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              In an age where technology shapes nearly every aspect of our lives, it comes as no surprise that its influence extends to the realm of product liability claims. Product liability is a legal concept that holds manufacturers, distributors, and retailers responsible for injuries or damages caused by defective products. As advancements in technology continue to redefine industries and bring innovative products to the market, the landscape of product liability claims is evolving in parallel. In this blog, we will explore how technology’s pervasive presence impacts the nature, complexity, and resolution of product liability claims.

  • Increased Complexity of Products

As technology progresses, products become more intricate, incorporating software, electronics, and interconnected components. While these advancements offer numerous benefits and improved functionalities, they also introduce new avenues for potential defects and vulnerabilities. For instance, a faulty line of code in a software-controlled medical device or a manufacturing defect in a self-driving car’s sensors can lead to devastating consequences.

This complexity poses significant challenges in determining the root cause of an accident or injury. Investigating product defects often requires the expertise of engineers, data analysts, and software specialists, who must decipher intricate technological systems to establish liability accurately. The involvement of such experts can both prolong and strengthen the litigation process.

  • Big Data and Digital Evidence

The proliferation of connected devices and the Internet of Things (IoT)[1] has generated an unprecedented volume of data. These devices continuously collect and transmit data, which can be invaluable in establishing fault in product liability claims. For example, a smart home device’s log files might reveal malfunctions or unsafe patterns leading to an accident, or a car’s event data recorder can provide essential information about an automobile crash.

However, dealing with vast amounts of data requires advanced e-discovery tools and expertise in handling digital evidence. Lawyers and legal professionals now need to be well-versed in data analytics and data privacy laws to extract relevant information while respecting individual privacy rights.

  • Product Liability in the Digital Marketplace

The rise of e-commerce platforms and online marketplaces has revolutionized the way products are bought and sold. Consumers can now purchase goods from all corners of the world, making it challenging to determine which party is liable in case of a defective product.

Third-party sellers, often operating on these digital platforms, may evade product liability claims, claiming that they are merely intermediaries. Navigating the web of responsibility in these cases becomes a complex task, as traditional product liability laws might not always adequately address the nuances of digital commerce.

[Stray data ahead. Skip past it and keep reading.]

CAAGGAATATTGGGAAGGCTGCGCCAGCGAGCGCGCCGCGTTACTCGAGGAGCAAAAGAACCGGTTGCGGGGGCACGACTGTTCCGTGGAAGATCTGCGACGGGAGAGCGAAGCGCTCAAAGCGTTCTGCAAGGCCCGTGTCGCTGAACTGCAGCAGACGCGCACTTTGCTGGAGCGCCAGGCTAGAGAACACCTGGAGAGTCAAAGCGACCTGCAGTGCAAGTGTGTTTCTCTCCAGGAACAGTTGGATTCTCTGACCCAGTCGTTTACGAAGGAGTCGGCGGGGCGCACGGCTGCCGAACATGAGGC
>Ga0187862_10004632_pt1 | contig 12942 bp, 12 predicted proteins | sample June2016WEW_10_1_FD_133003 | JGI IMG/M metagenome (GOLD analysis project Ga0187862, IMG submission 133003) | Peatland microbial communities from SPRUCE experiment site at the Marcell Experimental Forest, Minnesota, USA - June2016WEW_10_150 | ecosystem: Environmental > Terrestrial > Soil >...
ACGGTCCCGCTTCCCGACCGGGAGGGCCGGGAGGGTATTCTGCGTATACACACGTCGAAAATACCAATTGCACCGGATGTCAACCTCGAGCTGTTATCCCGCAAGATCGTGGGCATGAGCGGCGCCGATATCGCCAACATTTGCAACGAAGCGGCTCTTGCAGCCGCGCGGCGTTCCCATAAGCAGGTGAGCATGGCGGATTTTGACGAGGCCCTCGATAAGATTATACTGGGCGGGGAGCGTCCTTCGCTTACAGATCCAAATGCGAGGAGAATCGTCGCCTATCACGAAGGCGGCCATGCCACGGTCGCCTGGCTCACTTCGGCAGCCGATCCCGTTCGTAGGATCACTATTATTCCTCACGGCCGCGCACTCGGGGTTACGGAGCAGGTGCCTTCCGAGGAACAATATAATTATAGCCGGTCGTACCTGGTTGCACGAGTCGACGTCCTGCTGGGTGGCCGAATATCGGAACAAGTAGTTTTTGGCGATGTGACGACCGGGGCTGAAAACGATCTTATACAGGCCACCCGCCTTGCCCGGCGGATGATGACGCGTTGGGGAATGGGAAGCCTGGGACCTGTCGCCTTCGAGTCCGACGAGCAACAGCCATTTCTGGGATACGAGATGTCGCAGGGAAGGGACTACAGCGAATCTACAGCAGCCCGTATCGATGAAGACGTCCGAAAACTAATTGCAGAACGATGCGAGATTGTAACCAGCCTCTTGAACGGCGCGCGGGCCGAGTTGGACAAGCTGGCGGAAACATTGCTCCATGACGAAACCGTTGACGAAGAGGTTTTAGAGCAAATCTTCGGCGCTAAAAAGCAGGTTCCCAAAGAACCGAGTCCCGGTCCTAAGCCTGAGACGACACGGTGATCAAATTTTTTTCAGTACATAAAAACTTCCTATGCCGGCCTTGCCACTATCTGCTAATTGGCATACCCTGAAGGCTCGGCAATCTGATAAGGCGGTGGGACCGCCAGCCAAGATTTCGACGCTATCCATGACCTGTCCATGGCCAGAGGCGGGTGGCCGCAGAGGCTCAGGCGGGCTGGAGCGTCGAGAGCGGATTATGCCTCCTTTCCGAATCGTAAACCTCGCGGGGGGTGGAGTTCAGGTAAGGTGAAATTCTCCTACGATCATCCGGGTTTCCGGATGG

• AI and Autonomous Systems

The advent of Artificial Intelligence (AI) and autonomous systems adds another layer of complexity to product liability claims. Self-driving cars, for instance, blur the lines between human error and machine malfunction. Determining responsibility when an autonomous vehicle is involved in an accident raises unique legal challenges.

These cases require legal professionals to understand the underlying AI algorithms and their decision-making processes. It may also entail holding AI developers or manufacturers accountable for negligence in creating and maintaining the AI systems.

  • Product Design and User Interface

As products become more integrated with technology, their design and user interface play a crucial role in mitigating potential hazards. Intuitive user interfaces can prevent unintended operation and reduce the likelihood of user errors. Conversely, poor design choices or inadequate warnings can lead to misuse and product-related accidents.

Product designers and engineers must anticipate potential risks and design products that prioritize user safety. A failure to do so could expose manufacturers to liability claims, arguing that the product was inherently unsafe or inadequately tested.


Technology’s ever-growing influence on product liability claims is undeniable. As our world becomes increasingly connected and technology continues to advance, it is crucial for legal systems to keep pace with these changes. For both manufacturers and consumers, it is essential to remain vigilant in promoting product safety, understanding the complexities of technology-related claims, and seeking the guidance of legal professionals well-versed in the nuances of technology and product liability.

By staying informed and addressing the evolving challenges, we can ensure that technology continues to enhance our lives without compromising our safety. Product liability laws must adapt, striking a balance between encouraging innovation and holding responsible parties accountable for the safety of their products in this digital age.

Lloyd Gathings

Gathings Law

Birmingham, AL

(205) 322-1201


The Internet of Things (IoT) describes the network of physical objects—“things”—that are embedded with sensors, software, and other technologies for the purpose of connecting and exchanging data with other devices and systems over the internet. These devices range from ordinary household objects to sophisticated industrial tools. With more than 7 billion connected IoT devices today, experts are expecting this number to grow to 10 billion by 2020 and 22 billion by 2025. Oracle has a network of device partners.